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CHAPTER 26. I FALL INTO CAPTIVITY (continued)
On the day when I was articled, no festivity took place, beyond my having sandwiches and sherry into the office for the clerks, and going alone to the theatre at night. I went to see The Stranger, as a Doctors' Commons sort of play, and was so dreadfully cut up, that I hardly knew myself in my own glass when I got home. Mr. Spenlow remarked, on this occasion, when we concluded our business, that he should have been happy to have seen me at his house at Norwood to celebrate our becoming connected, but for his domestic arrangements being in some disorder, on account of the expected return of his daughter from finishing her education at Paris. But, he intimated that when she came home he should hope to have the pleasure of entertaining me. I knew that he was a widower with one daughter, and expressed my acknowledgements.
Mr. Spenlow was as good as his word. In a week or two, he referred to this engagement, and said, that if I would do him the favour to come down next Saturday, and stay till Monday, he would be extremely happy. Of course I said I would do him the favour; and he was to drive me down in his phaeton, and to bring me back.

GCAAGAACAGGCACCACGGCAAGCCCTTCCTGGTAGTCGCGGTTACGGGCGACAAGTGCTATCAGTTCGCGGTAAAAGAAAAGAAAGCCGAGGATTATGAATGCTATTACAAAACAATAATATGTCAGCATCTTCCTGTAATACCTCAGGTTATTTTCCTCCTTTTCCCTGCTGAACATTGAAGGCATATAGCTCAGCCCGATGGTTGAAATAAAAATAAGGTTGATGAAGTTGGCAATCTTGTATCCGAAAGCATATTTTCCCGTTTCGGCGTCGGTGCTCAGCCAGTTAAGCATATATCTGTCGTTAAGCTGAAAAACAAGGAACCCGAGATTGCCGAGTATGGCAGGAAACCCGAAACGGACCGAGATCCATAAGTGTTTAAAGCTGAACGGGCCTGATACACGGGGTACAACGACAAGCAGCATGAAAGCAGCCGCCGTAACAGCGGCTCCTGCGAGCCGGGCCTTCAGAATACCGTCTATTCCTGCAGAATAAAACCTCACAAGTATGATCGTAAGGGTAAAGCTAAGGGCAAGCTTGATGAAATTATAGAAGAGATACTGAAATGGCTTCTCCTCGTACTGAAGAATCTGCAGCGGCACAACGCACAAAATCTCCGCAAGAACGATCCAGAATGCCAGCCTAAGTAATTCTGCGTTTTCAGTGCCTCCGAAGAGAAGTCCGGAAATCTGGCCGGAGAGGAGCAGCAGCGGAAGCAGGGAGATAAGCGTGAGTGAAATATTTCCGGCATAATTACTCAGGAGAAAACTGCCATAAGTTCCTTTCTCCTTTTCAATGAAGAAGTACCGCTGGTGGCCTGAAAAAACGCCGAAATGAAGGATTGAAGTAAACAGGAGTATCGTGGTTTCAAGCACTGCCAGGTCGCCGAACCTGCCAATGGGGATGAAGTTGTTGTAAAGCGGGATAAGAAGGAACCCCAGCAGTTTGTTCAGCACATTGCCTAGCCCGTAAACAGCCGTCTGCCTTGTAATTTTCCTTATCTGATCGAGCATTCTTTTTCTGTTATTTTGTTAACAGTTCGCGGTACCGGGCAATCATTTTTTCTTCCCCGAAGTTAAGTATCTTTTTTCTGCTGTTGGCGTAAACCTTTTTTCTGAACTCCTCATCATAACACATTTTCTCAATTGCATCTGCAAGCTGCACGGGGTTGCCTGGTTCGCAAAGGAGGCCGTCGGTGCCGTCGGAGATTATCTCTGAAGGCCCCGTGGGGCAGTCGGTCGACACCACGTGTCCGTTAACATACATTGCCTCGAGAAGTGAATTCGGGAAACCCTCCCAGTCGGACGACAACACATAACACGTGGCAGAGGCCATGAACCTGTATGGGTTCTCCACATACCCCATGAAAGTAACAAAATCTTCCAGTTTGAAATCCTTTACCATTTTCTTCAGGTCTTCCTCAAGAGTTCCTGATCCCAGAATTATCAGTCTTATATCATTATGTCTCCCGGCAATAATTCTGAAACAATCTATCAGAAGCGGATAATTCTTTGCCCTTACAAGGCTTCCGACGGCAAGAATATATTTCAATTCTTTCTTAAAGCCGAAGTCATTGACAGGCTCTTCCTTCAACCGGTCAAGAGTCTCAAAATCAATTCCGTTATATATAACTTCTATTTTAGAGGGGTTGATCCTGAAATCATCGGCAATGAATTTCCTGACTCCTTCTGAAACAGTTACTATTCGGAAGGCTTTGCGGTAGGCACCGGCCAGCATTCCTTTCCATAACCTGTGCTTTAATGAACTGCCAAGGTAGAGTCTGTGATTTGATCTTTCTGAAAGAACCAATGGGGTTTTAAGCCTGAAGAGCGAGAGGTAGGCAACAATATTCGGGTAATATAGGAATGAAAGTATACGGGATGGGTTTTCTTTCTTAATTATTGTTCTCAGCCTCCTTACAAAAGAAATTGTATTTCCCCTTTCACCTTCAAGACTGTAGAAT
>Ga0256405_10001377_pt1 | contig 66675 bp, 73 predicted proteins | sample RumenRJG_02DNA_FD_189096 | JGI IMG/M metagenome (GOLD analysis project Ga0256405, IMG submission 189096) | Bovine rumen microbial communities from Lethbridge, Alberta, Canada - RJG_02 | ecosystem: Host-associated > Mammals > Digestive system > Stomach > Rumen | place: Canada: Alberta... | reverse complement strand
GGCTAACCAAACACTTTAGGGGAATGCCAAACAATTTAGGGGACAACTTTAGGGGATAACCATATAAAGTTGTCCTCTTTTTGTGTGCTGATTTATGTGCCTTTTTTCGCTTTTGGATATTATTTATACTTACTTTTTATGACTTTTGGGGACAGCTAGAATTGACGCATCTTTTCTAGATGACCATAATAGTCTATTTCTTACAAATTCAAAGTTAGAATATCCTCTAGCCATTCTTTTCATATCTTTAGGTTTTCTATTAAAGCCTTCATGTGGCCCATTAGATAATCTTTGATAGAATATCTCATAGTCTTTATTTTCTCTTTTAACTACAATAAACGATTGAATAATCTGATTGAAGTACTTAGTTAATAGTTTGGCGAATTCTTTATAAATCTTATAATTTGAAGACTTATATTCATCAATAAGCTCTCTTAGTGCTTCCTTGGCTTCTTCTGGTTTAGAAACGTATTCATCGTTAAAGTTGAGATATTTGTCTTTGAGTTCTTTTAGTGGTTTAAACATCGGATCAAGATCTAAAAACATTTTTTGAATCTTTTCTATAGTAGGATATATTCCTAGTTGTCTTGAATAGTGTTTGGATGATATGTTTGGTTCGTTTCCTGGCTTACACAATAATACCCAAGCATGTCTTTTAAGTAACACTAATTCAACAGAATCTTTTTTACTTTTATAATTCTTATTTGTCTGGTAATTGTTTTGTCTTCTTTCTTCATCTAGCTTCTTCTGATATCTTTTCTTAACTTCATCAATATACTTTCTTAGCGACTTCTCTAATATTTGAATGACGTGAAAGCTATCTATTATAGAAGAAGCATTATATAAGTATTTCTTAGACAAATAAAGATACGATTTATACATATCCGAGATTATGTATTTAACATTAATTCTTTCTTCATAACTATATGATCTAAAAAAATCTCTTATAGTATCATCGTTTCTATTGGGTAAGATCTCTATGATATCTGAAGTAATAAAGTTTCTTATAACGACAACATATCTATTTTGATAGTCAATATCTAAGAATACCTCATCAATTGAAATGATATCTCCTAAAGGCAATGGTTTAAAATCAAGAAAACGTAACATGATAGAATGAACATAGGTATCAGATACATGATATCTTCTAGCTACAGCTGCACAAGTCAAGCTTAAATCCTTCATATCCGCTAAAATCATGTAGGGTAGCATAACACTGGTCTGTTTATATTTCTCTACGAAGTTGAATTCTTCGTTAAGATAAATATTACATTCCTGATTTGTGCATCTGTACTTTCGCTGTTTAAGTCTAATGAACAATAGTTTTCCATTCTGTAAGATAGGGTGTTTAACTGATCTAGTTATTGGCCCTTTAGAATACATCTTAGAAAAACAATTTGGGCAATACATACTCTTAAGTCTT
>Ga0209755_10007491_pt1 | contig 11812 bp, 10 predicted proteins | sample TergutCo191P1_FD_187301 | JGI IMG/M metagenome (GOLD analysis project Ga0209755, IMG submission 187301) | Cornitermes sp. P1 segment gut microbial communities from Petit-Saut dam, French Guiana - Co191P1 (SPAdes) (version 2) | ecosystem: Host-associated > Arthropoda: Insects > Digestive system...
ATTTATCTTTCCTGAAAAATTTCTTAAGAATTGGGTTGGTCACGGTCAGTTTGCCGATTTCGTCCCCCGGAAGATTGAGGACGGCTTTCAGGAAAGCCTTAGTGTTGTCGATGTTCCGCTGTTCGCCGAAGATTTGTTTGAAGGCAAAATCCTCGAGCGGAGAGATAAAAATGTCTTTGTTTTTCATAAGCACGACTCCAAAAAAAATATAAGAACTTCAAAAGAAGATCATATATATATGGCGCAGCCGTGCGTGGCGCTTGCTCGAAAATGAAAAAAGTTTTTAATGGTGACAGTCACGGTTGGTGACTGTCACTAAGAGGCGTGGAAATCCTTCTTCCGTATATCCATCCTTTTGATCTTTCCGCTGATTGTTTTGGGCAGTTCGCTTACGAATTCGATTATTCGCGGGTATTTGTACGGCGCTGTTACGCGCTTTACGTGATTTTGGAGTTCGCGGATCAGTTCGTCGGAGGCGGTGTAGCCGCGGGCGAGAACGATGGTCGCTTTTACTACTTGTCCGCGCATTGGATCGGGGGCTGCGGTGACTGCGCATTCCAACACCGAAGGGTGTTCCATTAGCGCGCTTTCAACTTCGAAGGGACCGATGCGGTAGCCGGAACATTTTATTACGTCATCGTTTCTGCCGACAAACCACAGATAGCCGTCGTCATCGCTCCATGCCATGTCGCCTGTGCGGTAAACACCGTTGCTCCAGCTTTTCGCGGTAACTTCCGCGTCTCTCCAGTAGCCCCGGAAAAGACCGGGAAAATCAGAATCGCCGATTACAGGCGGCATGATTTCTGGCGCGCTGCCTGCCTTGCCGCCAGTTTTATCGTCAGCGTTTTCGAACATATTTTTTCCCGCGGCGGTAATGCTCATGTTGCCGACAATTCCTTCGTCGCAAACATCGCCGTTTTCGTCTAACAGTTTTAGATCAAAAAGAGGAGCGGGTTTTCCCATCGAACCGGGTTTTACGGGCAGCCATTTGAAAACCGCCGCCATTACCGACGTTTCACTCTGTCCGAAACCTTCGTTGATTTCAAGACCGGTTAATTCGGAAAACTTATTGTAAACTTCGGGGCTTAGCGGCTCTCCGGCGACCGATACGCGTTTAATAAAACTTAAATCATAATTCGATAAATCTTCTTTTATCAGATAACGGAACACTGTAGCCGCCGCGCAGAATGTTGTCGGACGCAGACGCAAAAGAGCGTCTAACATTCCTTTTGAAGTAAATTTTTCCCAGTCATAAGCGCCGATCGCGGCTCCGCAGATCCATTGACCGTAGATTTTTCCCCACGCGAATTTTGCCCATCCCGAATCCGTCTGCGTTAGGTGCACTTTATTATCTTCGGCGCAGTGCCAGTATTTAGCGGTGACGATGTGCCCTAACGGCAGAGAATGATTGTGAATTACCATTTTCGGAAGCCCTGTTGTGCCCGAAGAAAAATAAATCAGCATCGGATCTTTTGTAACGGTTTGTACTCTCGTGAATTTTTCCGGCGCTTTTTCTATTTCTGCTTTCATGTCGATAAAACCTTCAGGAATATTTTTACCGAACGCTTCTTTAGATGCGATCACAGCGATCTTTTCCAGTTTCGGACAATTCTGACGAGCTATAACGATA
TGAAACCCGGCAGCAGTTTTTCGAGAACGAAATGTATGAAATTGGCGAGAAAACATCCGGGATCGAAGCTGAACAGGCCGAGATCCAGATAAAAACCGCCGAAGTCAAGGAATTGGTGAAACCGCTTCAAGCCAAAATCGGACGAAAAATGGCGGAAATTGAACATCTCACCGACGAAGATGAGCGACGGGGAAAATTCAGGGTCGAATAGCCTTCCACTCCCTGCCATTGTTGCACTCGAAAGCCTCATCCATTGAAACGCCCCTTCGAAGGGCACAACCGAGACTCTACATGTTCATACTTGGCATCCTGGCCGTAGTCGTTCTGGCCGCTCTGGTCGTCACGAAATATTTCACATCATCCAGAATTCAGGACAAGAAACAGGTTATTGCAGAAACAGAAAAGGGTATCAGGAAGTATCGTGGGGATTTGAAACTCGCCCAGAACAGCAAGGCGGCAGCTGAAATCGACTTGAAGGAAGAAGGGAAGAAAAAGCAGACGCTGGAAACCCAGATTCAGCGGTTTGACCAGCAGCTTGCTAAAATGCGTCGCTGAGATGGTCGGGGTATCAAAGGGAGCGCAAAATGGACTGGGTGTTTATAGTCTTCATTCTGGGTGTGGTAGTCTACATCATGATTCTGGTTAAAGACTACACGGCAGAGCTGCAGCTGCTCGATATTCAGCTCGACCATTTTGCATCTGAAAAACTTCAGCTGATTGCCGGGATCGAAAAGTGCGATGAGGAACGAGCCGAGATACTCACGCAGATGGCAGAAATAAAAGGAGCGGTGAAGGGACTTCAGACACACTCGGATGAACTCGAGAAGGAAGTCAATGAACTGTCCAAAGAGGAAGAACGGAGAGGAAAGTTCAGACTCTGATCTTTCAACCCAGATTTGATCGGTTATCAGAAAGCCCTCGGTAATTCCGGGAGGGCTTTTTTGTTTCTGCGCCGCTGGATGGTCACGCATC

When the day arrived, my very carpet-bag was an object of veneration to the stipendiary clerks, to whom the house at Norwood was a sacred mystery. One of them informed me that he had heard that Mr. Spenlow ate entirely off plate and china; and another hinted at champagne being constantly on draught, after the usual custom of table-beer. The old clerk with the wig, whose name was Mr. Tiffey, had been down on business several times in the course of his career, and had on each occasion penetrated to the breakfast-parlour. He described it as an apartment of the most sumptuous nature, and said that he had drunk brown East India sherry there, of a quality so precious as to make a man wink. We had an adjourned cause in the Consistory that day - about excommunicating a baker who had been objecting in a vestry to a paving-rate - and as the evidence was just twice the length of Robinson Crusoe, according to a calculation I made, it was rather late in the day before we finished. However, we got him excommunicated for six weeks, and sentenced in no end of costs; and then the baker's proctor, and the judge, and the advocates on both sides (who were all nearly related), went out of town together, and Mr. Spenlow and I drove away in the phaeton.
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